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Predictors of Patient and Caregiver Distress in an Adult Sample With Bipolar Disorder Seeking Family Treatment

Lee, Allison M. R. MD; Simeon, Daphne MD; Cohen, Lisa J. PhD; Samuel, Janine BA; Steele, Annie BA; Galynker, Igor I. MD, PhD

The Journal of Nervous and Mental Disease: January 2011 - Volume 199 - Issue 1 - p 18-24
doi: 10.1097/NMD.0b013e3182043b73
Original Articles

Little is known about the potentially unique sources of distress in populations seeking family-oriented treatment for bipolar disorder. The present study aimed to characterize this new treatment population by measuring depression, anxiety, quality of life, knowledge of bipolar disorder, therapeutic alliance, and mental illness stigma in 43 bipolar patients and 41 caregivers at family treatment intake. In all, 50% of patients and 27.6% of caregivers had significant depressive symptoms, whereas 51.2% of patients and 45.5% of caregivers had significant anxiety symptoms. Caregiver anxiety was inversely related to patient anxiety, stigma, and poor alliance. Treatment nonadherence was associated with more anxiety and stigma in patients and less anxiety in caregivers. In summary, family-oriented bipolar treatment seekers are significantly distressed at intake, and may benefit from lowering anxiety and stigma in patients and raising awareness and concern in caregivers. Future research should further clarify the complex relationships between caregiver and patient symptoms and attitudes.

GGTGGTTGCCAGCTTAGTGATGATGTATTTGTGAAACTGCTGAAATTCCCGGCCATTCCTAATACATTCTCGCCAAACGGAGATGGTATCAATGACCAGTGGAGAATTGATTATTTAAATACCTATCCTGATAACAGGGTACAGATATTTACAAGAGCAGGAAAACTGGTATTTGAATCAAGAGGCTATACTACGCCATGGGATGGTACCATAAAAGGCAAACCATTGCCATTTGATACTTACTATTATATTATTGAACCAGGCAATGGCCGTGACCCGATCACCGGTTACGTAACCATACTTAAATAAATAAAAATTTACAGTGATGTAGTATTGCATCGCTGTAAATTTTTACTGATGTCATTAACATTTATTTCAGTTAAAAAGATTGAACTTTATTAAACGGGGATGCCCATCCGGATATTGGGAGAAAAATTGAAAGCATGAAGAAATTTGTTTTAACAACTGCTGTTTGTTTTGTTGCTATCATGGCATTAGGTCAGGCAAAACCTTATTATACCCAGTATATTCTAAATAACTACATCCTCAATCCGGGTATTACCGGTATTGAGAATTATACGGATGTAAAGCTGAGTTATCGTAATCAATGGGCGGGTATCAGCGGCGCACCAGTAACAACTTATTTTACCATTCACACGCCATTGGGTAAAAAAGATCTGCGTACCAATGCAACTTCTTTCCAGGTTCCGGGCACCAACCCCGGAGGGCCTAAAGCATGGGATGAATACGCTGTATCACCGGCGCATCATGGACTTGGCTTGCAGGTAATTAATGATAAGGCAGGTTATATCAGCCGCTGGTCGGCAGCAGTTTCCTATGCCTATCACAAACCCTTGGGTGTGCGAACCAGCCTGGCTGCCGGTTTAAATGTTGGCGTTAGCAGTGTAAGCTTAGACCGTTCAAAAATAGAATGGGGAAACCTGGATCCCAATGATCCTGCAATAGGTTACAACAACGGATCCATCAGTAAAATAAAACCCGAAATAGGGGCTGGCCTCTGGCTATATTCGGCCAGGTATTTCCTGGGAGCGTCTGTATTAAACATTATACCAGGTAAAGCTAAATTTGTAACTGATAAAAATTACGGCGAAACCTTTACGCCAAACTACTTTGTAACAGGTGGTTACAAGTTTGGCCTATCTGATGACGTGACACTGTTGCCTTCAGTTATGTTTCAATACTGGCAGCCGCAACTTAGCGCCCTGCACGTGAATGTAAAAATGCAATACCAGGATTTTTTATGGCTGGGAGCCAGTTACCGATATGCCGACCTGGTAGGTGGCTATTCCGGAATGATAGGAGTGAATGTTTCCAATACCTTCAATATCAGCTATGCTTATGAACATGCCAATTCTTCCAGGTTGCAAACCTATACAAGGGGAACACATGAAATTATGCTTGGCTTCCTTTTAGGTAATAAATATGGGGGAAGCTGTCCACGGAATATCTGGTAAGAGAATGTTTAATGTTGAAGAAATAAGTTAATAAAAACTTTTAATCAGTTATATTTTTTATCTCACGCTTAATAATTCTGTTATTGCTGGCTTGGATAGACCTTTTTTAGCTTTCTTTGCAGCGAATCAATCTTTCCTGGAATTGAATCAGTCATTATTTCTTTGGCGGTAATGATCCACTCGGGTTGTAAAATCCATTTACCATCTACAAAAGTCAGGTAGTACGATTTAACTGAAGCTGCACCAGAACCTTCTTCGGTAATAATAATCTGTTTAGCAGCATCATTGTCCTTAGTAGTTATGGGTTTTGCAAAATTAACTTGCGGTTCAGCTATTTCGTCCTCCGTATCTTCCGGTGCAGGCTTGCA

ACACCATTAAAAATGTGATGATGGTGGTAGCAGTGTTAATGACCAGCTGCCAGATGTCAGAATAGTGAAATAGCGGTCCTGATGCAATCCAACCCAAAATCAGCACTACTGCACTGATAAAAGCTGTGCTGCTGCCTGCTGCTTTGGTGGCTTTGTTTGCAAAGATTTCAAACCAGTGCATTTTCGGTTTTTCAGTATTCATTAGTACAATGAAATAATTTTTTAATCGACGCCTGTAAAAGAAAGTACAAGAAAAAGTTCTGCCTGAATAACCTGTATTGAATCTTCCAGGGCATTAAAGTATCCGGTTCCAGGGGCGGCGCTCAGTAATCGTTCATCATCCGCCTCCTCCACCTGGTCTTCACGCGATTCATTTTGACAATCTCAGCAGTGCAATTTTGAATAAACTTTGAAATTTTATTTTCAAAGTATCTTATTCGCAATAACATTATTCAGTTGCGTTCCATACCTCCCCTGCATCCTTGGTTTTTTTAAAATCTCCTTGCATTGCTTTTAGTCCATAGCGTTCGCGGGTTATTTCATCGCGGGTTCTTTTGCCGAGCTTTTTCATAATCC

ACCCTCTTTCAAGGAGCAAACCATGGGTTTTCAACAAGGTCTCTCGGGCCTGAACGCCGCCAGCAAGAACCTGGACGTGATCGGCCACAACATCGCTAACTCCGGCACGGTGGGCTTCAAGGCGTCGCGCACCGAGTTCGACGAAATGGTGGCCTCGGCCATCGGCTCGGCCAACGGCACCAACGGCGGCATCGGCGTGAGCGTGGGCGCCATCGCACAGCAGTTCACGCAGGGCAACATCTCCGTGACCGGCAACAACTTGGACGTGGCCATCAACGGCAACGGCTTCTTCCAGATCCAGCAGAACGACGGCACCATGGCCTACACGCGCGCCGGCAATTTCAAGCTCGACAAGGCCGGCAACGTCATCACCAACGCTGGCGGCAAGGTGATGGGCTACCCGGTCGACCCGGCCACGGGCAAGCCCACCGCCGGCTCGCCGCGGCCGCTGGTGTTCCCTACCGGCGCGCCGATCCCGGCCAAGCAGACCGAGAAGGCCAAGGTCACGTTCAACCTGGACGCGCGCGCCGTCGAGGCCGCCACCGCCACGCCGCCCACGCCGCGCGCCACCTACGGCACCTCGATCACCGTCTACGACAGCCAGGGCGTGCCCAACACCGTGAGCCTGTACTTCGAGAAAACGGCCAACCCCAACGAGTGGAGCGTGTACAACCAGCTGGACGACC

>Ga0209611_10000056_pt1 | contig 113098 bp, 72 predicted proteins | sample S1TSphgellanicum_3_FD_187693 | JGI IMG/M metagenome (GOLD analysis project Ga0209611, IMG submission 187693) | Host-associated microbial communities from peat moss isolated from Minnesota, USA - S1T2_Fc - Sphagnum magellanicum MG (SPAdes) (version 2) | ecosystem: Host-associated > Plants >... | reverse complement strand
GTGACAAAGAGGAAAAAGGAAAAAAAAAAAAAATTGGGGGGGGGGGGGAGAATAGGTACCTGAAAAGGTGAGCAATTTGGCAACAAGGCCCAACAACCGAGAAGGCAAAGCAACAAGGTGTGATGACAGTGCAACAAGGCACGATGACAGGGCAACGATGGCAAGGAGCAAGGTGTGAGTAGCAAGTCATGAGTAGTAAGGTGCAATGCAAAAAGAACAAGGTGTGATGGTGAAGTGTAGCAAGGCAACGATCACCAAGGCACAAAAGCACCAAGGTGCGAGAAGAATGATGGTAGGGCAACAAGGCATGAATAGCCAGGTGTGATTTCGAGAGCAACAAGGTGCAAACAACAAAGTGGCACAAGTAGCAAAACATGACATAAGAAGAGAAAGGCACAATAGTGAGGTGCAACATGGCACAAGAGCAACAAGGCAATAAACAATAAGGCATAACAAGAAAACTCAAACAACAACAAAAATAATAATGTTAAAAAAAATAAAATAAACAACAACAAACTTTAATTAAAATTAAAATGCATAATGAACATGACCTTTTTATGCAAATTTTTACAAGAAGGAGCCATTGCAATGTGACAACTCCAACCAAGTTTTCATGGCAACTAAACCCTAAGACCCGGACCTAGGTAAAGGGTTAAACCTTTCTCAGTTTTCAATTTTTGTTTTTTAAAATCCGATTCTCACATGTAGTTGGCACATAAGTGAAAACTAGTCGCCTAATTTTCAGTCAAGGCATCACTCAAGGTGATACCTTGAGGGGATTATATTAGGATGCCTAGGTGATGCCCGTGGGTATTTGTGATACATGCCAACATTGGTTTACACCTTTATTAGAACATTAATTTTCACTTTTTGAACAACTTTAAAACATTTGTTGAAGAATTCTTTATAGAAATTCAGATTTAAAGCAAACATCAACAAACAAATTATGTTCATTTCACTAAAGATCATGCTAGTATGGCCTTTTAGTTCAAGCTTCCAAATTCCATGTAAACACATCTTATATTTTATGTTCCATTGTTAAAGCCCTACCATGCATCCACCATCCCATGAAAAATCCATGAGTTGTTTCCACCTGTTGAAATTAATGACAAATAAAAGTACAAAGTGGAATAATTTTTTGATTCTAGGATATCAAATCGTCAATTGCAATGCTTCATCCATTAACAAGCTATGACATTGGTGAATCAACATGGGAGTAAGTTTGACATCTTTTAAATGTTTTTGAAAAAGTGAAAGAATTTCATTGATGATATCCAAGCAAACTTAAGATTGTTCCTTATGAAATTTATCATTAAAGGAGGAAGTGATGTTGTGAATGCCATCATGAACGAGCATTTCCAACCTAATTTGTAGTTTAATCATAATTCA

Department of Psychiatry, Beth Israel Medical Center, New York, NY.

Supported by an ECRIP (Empire Clinical Research Investigator Program) Grant and by funding from the Zirinsky Mood Disorder Center and the Family Center for Bipolar Disorder.

Send reprint requests to Allison M. R. Lee, MD, Department of Psychiatry, Beth Israel Medical Center, 317 East 17th St. (Fierman Hall), 5th Floor, Room 13D, New York, NY 10003. E-mail:

© 2011 Lippincott Williams & Wilkins, Inc.